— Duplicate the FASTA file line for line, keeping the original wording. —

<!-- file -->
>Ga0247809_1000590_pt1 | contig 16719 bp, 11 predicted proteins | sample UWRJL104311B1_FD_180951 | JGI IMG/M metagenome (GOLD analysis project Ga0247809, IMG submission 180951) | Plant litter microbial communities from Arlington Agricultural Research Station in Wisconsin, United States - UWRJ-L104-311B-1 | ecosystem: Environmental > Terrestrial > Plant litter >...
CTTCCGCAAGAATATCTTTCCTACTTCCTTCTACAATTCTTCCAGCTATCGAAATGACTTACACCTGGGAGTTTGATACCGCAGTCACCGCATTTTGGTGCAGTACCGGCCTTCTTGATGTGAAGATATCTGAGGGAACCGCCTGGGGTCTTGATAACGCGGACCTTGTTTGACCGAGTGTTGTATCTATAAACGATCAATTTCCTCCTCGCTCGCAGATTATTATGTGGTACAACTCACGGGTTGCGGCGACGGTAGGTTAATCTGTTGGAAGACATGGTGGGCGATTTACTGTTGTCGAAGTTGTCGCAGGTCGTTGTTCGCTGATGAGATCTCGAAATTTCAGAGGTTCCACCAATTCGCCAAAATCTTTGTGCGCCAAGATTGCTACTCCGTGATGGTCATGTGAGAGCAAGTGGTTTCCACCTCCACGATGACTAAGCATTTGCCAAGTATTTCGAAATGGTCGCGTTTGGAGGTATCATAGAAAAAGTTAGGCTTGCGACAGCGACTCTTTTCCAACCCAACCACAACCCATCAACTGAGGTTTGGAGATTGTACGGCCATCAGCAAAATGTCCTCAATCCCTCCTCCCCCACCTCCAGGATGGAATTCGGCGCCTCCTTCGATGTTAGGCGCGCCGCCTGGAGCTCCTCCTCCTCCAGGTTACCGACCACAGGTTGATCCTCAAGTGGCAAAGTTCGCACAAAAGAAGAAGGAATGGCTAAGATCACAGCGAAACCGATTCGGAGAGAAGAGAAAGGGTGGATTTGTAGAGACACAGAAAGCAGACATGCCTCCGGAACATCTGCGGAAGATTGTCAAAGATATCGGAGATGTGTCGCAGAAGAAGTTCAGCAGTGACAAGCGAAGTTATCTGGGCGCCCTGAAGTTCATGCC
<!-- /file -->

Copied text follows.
>Ga0247809_1000590_pt1 | contig 16719 bp, 11 predicted proteins | sample UWRJL104311B1_FD_180951 | JGI IMG/M metagenome (GOLD analysis project Ga0247809, IMG submission 180951) | Plant litter microbial communities from Arlington Agricultural Research Station in Wisconsin, United States - UWRJ-L104-311B-1 | ecosystem: Environmental > Terrestrial > Plant litter >...
CTTCCGCAAGAATATCTTTCCTACTTCCTTCTACAATTCTTCCAGCTATCGAAATGACTTACACCTGGGAGTTTGATACCGCAGTCACCGCATTTTGGTGCAGTACCGGCCTTCTTGATGTGAAGATATCTGAGGGAACCGCCTGGGGTCTTGATAACGCGGACCTTGTTTGACCGAGTGTTGTATCTATAAACGATCAATTTCCTCCTCGCTCGCAGATTATTATGTGGTACAACTCACGGGTTGCGGCGACGGTAGGTTAATCTGTTGGAAGACATGGTGGGCGATTTACTGTTGTCGAAGTTGTCGCAGGTCGTTGTTCGCTGATGAGATCTCGAAATTTCAGAGGTTCCACCAATTCGCCAAAATCTTTGTGCGCCAAGATTGCTACTCCGTGATGGTCATGTGAGAGCAAGTGGTTTCCACCTCCACGATGACTAAGCATTTGCCAAGTATTTCGAAATGGTCGCGTTTGGAGGTATCATAGAAAAAGTTAGGCTTGCGACAGCGACTCTTTTCCAACCCAACCACAACCCATCAACTGAGGTTTGGAGATTGTACGGCCATCAGCAAAATGTCCTCAATCCCTCCTCCCCCACCTCCAGGATGGAATTCGGCGCCTCCTTCGATGTTAGGCGCGCCGCCTGGAGCTCCTCCTCCTCCAGGTTACCGACCACAGGTTGATCCTCAAGTGGCAAAGTTCGCACAAAAGAAGAAGGAATGGCTAAGATCACAGCGAAACCGATTCGGAGAGAAGAGAAAGGGTGGATTTGTAGAGACACAGAAAGCAGACATGCCTCCGGAACATCTGCGGAAGATTGTCAAAGATATCGGAGATGTGTCGCAGAAGAAGTTCAGCAGTGACAAGCGAAGTTATCTGGGCGCCCTGAAGTTCATGCC